Note: The following is part of a series of articles looking at the establishment of post offices and mail delivery in southeast Georgia and Bulloch County.)
The Statesboro News issue of June 21, 1901, listed Bulloch Star Route mail delivery schedules. Two were daily routes (except Sundays): the first, to Excelsior, Register and Jimps; and the second, to Queen, Myers and Star.
Then, there were two Star Routes that ran every Tuesday, Thursday and Saturday: the first route went to Josh, Lon, Bloys, Adelaide and Sam; and the second route went to Enal and Emit.
And, there were two Star Routes that ran every Monday, Wednesday and Friday: the first route went to Black, Callie and Brag; and the second route went to Fly.
The April 10, 1903 Statesboro News reported on that “petitions are being circulated for the establishment of several rural delivery routes (which) are to go out from Statesboro.”
Route No. 1 will go “via Robert’s Mill and Mr. Frank Deal’s via Judge Cameron’s up towards Upper Mill Creek church via Dr. Temples’ and back down the Moore road to Statesboro.”
Route No. 2 will go “up via Bethlehem church to Sam’s post office, to Mr. Zach Cowart’s via Adelaide post office, Anita, and J.S. Franklin’s, down through Akins neighborhood via Williams and Outlands still, back to Statesboro.”
Route No. 3 will go “down the Savannah road via Chas. Preetorius to Nellwood across to Mr. Wayne Parish’s, Milton Smith’s back by Messrs. Blackburn and W.W. Mikell’s back up to Statesboro.”
Route No. 4 will leave Statesboro and go via “Blitch up the river road via Finch’s store to the Gnat post office, (and then head) back via Portal, (and then) back to Blitch.”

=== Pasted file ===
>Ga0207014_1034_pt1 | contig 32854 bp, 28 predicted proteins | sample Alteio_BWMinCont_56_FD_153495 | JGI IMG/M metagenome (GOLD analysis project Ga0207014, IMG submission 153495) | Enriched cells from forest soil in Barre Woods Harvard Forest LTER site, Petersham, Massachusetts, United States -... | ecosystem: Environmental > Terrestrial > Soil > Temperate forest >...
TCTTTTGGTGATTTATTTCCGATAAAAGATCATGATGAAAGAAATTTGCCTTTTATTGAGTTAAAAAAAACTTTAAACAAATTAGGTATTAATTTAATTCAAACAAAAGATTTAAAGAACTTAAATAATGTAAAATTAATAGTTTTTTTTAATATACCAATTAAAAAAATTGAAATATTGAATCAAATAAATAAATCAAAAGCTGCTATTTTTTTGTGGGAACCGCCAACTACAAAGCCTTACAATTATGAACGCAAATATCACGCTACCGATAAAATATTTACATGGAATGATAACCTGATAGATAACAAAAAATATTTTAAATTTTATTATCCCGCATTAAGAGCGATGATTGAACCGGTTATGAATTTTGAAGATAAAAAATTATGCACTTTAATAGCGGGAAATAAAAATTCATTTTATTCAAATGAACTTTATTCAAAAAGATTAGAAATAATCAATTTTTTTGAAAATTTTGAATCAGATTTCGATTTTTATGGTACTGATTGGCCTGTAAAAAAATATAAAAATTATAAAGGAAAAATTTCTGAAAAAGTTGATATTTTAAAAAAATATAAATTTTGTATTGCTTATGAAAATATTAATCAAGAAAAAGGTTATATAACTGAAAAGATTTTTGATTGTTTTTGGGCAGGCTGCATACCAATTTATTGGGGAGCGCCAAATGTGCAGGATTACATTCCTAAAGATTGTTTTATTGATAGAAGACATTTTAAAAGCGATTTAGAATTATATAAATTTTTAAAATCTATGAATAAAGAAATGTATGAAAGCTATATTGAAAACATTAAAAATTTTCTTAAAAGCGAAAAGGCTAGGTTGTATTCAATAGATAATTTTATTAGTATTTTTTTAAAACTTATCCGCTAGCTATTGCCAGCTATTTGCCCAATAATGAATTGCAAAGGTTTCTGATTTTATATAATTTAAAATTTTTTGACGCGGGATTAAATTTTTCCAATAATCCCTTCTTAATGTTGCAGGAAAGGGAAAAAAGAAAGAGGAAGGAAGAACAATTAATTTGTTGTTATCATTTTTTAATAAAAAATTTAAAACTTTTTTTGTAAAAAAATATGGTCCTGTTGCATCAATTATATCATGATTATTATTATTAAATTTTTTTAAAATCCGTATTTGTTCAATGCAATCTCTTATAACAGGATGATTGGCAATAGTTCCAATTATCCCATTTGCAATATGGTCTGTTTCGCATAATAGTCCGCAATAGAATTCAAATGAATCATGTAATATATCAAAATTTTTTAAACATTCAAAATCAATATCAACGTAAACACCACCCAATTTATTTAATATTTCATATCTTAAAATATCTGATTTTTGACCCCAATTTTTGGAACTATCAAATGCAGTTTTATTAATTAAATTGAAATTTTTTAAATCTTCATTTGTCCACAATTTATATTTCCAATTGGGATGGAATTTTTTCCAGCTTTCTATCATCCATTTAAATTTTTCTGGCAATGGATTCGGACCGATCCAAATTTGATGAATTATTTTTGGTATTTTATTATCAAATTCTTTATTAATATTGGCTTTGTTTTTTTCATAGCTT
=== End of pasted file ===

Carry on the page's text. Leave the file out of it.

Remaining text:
Route No. 5 will “leave Register and run down to Mr. M.J. Green’s place and (from there) return (to Statesboro) via Nevils post office, taking in that entire section of country.”
Furthermore, ‘it is proposed to have mailboxes erected all along the different routes and the carrier will be virtually a moving post office. He will sell stamps, register letters, and sell money orders.”
In a front page article in the Statesboro News of March 1, 1904, the editor declared “the authorities have given notice that on May the 16 they will put in operation four mail routes.”
What’s more, the same Statesboro News announced that “Mr. Lyle Peyton, representing the Bond Steel Post Company, has been in the country the past week canvassing the different rural mail routes.”
Peyton has been “selling mail boxes (and) has sold about 60 and leaves the matter in the hands of Mr. George S. Blackburn who will supply any others who may want a box.”
Blackburn said people don’t “have to have a box before the government will allow their mail to be left for them. They are required to do this.”
Next, the Statesboro News of June 9, 1905 announced “two new rural routes to start. The post office has issued an order for the establishment of routes Nos. 6 and 7, with service on each beginning August 15.”
“No. 6 leaves Statesboro via E.C. Mosely’s, Sand Hill Ford, Brag post office, Callie and Waters post office; back via Doc. Hagin’s, I.V. Simmons and Sand Hill Ford. Length of route 25 1/10th miles; # of houses, 144; pop. 425.”
“No. 7 leaves Statesboro via Olliff Bridge, Clito church, D.B. Franklin, J.K. Brannen corner, A.F. McRoan, Zoar post office, H.I. Waters, Williams corner; down River road to Dr. Miller’s.”
Continuing, “back via Miller’s Store, up Clito road to J.G. Hart’s corner to G.A. Hart’s cornerback via Olliff Bridge to Statesboro. Length of route, 25 3/10th miles; # of houses, 184; pop. 570.” Both carriers’ wages: $730 yearly.
Roger Allen is a local lover of history who provides a brief look each week at the area's past. E-mail him at email@example.com.